... it would trigger reactions that create compounds called nitrous oxides, which in turn would destroy the ozone layer that shields the planet from ultraviolet light. Ultraviolet light would kill bacteria and plankton. If bacteria and plankton die, other animals up the food chain begin to die, too. "But," Schaefer says, '` all this isn't going to happen." OUR SUN REMAINS CALM Scientific measurements would have picked up any superflare that occurred in the past century and a half. Historical documents probably would have recorded the fantastic aurora caused by any superflare in the past millennium. And the moons of Saturn aren't covered with vast plains of melted, then refrozen ice. "We see nothing like that," Schaefer says. "Our sun does not have superflares as far as we can tell." According to Rubenstein, here's why: Mercury is not Jupiter. Some binary stars-pairs that revolve around a common center- routinely erupt much like superflares as their magnetic fields get wrapped around each other like rubber bands until they snap. In the superflaring stars ...
Terms matched: 1  -  Score: 4  -  21 Mar 2007  -  41k  -  URL:
... format. Earthquakes, Tides, Unidentified Sounds: A Catalog of Geophysical Anomalies Quakes and monster, solitary waves and natural detonations; these are the consequences of solids, liquids, and gases in motion. In our modern technological cocoon, we are hardly aware of this rich spectrum of natural phenomena. [Picture caption: Sand craters created by earthquakes Typical subjects covered: Periodic wells and blowing caves* Sun-dominated tides* Immense, solitary waves* Animal activity prior to earthquakes* Earthquake geographic anomalies* Earthquake electricity* The sound of the aurora* Musical sounds in nature* Mysterious detonations* Anomalous echos* Slicks and calms on water surfaces* Periodicities of earthquakes* The vibrations of waterfalls* Unusual barometric disturbances Comments from reviews: "...surprisingly interesting reading", Nature 220 pages, paper, $16.95p, 32 illustrations, 5 indexes, 1983. 790 references, LC 83-50781, ISBN 915554-11-9, 7x10 format Rare Halos, Mirages, Anomalous Rainbows: A Catalog of Geophysical Anomalies Most of us have seen rings around the moon, but what does it mean when ...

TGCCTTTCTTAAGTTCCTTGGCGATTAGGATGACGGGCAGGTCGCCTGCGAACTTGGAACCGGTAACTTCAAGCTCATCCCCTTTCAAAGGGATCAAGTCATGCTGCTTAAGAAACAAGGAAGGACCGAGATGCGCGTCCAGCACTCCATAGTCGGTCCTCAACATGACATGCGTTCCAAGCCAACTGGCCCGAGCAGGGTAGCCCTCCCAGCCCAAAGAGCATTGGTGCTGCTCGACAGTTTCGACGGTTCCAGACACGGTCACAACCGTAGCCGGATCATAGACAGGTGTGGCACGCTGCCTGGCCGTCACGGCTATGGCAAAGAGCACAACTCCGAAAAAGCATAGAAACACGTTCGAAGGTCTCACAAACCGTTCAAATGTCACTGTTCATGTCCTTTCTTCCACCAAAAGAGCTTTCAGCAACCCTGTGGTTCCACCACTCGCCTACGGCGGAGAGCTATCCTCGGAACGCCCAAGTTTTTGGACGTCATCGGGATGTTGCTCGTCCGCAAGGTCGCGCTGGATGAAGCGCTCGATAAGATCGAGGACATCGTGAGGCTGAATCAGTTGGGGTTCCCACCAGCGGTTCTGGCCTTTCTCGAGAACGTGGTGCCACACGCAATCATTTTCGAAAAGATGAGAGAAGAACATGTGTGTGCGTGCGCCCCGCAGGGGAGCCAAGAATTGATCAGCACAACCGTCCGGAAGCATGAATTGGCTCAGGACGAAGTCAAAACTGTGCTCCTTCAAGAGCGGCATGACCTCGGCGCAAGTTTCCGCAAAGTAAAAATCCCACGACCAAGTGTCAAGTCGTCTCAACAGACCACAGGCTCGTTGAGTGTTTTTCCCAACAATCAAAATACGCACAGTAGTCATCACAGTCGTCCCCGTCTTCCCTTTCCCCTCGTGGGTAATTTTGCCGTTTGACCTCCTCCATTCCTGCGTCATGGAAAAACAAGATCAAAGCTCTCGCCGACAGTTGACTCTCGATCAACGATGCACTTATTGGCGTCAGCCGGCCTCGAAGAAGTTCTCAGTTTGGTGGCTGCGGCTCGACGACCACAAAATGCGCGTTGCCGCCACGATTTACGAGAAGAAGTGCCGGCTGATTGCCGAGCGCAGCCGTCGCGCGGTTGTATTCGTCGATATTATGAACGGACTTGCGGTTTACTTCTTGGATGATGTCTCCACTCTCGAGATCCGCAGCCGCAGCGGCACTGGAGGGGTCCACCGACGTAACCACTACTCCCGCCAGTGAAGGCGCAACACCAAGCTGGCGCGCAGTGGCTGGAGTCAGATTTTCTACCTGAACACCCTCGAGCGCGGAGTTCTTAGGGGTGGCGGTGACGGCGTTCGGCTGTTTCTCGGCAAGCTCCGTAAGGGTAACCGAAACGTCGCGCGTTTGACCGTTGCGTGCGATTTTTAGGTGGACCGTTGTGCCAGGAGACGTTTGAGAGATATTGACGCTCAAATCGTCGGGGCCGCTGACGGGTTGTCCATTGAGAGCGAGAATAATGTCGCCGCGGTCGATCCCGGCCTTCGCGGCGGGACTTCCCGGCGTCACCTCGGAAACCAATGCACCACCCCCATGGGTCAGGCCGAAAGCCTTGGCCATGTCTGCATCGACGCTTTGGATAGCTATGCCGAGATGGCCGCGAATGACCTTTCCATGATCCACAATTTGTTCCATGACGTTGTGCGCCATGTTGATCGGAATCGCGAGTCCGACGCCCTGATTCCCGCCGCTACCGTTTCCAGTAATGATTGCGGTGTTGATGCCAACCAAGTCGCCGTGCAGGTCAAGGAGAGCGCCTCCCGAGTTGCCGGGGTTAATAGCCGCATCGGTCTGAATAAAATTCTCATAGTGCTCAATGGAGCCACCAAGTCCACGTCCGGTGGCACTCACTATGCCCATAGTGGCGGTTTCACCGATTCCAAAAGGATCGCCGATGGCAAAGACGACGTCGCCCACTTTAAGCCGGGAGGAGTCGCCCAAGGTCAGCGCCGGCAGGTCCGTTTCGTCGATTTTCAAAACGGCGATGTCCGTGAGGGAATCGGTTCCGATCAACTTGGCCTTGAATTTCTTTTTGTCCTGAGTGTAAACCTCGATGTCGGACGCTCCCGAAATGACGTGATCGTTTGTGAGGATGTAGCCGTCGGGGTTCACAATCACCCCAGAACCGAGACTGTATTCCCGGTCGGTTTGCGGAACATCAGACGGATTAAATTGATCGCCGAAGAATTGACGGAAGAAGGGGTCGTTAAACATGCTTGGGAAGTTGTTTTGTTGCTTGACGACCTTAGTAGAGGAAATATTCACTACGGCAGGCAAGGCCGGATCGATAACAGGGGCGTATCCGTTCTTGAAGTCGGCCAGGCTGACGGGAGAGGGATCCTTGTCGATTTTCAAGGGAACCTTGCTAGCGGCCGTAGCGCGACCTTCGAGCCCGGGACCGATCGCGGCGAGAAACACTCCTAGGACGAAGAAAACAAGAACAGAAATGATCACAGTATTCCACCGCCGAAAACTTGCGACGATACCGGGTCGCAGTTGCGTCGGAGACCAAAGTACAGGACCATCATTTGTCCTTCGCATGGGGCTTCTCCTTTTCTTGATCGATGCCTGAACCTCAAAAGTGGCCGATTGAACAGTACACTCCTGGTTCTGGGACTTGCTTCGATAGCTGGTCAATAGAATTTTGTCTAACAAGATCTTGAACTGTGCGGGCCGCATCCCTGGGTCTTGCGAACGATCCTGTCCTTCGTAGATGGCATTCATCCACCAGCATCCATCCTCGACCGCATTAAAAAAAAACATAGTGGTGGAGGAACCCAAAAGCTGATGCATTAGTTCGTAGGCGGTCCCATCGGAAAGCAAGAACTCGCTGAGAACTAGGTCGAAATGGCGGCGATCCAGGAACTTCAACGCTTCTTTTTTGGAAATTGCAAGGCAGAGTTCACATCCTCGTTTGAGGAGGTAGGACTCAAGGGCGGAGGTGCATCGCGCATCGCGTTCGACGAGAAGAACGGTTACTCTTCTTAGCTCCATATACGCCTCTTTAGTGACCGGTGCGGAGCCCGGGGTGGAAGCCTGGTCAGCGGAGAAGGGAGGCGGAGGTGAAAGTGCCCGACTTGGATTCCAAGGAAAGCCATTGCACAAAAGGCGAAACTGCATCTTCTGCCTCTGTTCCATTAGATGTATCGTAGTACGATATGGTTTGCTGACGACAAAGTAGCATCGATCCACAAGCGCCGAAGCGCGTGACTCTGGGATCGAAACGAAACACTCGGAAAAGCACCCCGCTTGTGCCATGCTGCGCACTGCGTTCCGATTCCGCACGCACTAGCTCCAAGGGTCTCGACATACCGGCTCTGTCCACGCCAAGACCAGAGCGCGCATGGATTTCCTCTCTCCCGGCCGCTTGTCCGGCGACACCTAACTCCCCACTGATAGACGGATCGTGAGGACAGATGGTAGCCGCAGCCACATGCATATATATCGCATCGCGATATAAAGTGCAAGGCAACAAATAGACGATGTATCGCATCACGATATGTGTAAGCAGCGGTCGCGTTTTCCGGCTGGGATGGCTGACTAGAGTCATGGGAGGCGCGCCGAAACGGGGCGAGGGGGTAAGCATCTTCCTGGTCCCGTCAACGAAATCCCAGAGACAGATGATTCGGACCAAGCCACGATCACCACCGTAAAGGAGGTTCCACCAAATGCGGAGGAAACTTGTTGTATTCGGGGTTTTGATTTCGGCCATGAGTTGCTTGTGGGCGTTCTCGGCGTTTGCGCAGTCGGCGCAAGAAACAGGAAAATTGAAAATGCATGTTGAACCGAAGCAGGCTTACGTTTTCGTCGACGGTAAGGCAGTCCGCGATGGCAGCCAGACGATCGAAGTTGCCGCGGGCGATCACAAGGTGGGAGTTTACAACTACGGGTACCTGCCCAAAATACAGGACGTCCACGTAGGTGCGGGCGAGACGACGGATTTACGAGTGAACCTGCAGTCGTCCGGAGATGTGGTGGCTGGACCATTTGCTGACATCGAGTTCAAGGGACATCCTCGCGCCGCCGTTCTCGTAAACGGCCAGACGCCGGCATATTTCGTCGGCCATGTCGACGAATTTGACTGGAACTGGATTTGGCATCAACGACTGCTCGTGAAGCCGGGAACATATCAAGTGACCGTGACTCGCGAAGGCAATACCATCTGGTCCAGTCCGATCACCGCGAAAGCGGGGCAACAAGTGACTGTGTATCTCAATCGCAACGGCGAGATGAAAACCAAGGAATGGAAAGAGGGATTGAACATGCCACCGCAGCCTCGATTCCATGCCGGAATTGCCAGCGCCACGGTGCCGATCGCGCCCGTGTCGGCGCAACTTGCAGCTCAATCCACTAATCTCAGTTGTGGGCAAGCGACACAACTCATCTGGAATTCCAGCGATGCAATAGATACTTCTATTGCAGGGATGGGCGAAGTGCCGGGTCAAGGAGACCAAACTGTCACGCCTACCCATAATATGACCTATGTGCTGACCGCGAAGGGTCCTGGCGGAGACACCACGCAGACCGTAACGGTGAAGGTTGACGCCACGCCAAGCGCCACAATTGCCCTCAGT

Terms matched: 1  -  Score: 4  -  10 Sep 2006  -  47k  -  URL:
95. Hannes Alfvén (1908-1995) [SIS Internet Digest $]